bonus material with purchase

Fluent Forever Quickstart Guide
English-Intl Phonetic Alphabet Deck
3 Q&A Videos
Italki Bonus Voucher
35 Example Words in 13 Languages
Analog Flashcard Schedule
Hungarian Spelling Demo
Model Decks
Anki Manual
Course Syllabus

Ratings and Reviews

Nephele Tempest

I really enjoyed this course. Gabe has a terrific, easy teaching style that's entertaining and absorbing to the point where I'm conscious of having gone through the course a little too fast. I am looking forward to going back through it a little more slowly to catch any tidbits I missed, but even without that I feel I have so many new tools to apply to language learning and I can't wait to get started. I really appreciate that he also went over how to tackle a language you've already learned in the past but have not retained to the level you'd like, as well as how to start a brand new language from scratch. I hope to do both with much greater success than my previous attempts.

a Creativelive Student

I really wasn't expecting to learn a whole lot of new things with this course but I feel like I have come away with so much more then just how to learn a language. The science on how our mind and memory work was really interesting and also very applicable to other parts of my life. Along with this course, I purchased Gabriel's pronunciation trainer which I also highly recommend. I never thought about the pronunciation of a language as a separate part and I feel like learning this first is already greatly improving my understanding of my goal language. I have tried to learn another language many times only to either give up from frustration or get bored with the program I'm using. This course and Gabriel's method of learning a language have me so excited that this time will be the time I succeed. I can't wait to start using the word list once that is available and to start creating my own. Thank you so much for such a great course.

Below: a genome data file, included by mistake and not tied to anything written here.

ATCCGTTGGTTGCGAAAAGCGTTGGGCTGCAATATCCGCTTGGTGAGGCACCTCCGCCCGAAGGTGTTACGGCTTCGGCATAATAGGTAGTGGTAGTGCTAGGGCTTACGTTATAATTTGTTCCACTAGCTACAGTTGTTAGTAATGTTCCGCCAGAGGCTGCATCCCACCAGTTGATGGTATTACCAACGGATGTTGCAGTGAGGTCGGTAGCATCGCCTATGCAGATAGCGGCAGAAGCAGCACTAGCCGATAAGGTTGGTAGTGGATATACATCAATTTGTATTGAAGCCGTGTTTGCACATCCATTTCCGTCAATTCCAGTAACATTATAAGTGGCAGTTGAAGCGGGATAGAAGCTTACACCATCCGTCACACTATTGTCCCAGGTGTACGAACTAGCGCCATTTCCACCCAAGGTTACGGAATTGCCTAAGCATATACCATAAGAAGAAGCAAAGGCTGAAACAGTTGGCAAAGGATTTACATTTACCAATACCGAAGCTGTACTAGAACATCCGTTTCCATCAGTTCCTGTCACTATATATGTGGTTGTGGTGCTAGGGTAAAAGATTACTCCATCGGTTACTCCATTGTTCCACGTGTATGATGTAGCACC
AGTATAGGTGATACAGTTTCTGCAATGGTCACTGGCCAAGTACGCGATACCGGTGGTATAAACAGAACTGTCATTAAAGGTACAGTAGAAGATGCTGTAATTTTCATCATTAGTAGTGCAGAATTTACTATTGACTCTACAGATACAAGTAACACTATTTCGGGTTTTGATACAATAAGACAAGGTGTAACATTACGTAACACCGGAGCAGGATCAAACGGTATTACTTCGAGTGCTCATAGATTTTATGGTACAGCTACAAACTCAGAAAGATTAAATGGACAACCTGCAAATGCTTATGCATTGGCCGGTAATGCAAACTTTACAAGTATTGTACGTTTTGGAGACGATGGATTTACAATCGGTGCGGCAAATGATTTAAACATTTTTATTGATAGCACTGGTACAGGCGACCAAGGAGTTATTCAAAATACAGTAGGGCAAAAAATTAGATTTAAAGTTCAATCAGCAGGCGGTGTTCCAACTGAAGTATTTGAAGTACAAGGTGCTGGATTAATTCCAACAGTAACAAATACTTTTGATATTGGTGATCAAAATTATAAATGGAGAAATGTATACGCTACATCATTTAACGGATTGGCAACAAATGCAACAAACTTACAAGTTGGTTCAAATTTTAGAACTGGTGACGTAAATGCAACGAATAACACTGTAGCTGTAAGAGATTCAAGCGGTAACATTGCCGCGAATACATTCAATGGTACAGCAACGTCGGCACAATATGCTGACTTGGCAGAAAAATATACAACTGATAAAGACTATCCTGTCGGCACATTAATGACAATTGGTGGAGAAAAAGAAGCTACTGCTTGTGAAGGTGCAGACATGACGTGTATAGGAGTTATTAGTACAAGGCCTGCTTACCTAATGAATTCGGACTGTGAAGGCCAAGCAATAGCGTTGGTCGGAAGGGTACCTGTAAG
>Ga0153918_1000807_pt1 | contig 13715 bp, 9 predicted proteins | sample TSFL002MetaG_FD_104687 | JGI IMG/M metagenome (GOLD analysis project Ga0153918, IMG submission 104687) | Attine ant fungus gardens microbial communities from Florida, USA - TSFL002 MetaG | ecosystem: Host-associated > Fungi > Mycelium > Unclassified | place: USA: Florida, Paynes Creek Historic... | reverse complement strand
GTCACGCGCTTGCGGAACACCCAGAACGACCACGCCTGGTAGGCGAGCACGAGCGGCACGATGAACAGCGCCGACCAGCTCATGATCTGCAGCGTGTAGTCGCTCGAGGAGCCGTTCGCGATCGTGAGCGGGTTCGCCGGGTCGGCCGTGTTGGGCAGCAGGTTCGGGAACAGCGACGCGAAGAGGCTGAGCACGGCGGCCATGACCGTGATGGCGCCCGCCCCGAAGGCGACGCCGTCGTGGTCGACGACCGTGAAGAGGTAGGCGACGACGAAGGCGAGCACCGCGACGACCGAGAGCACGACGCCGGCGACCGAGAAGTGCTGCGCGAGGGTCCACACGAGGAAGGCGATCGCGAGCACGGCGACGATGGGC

Worth every penny. Despite the title, you'll learn far more than how to become fluent in a language -- you'll learn how to learn anything you want! Gabe is a great presentational speaker, articulate and captivating. The foundation of the course is about how to set a concrete and measurable goal, learn effectively, and set yourself up for success. This course addresses forming new habits within the constraints of your current life, making progress when you don't feel motivated, and how to recover from setbacks like getting off-track or when you just don't grasp a concept--these topics are often missing from other learning courses so students flounder as soon as they stray from the formula. Building on all these fundamentals, Gabe then offers specific techniques and tools for language learning. Excellent course!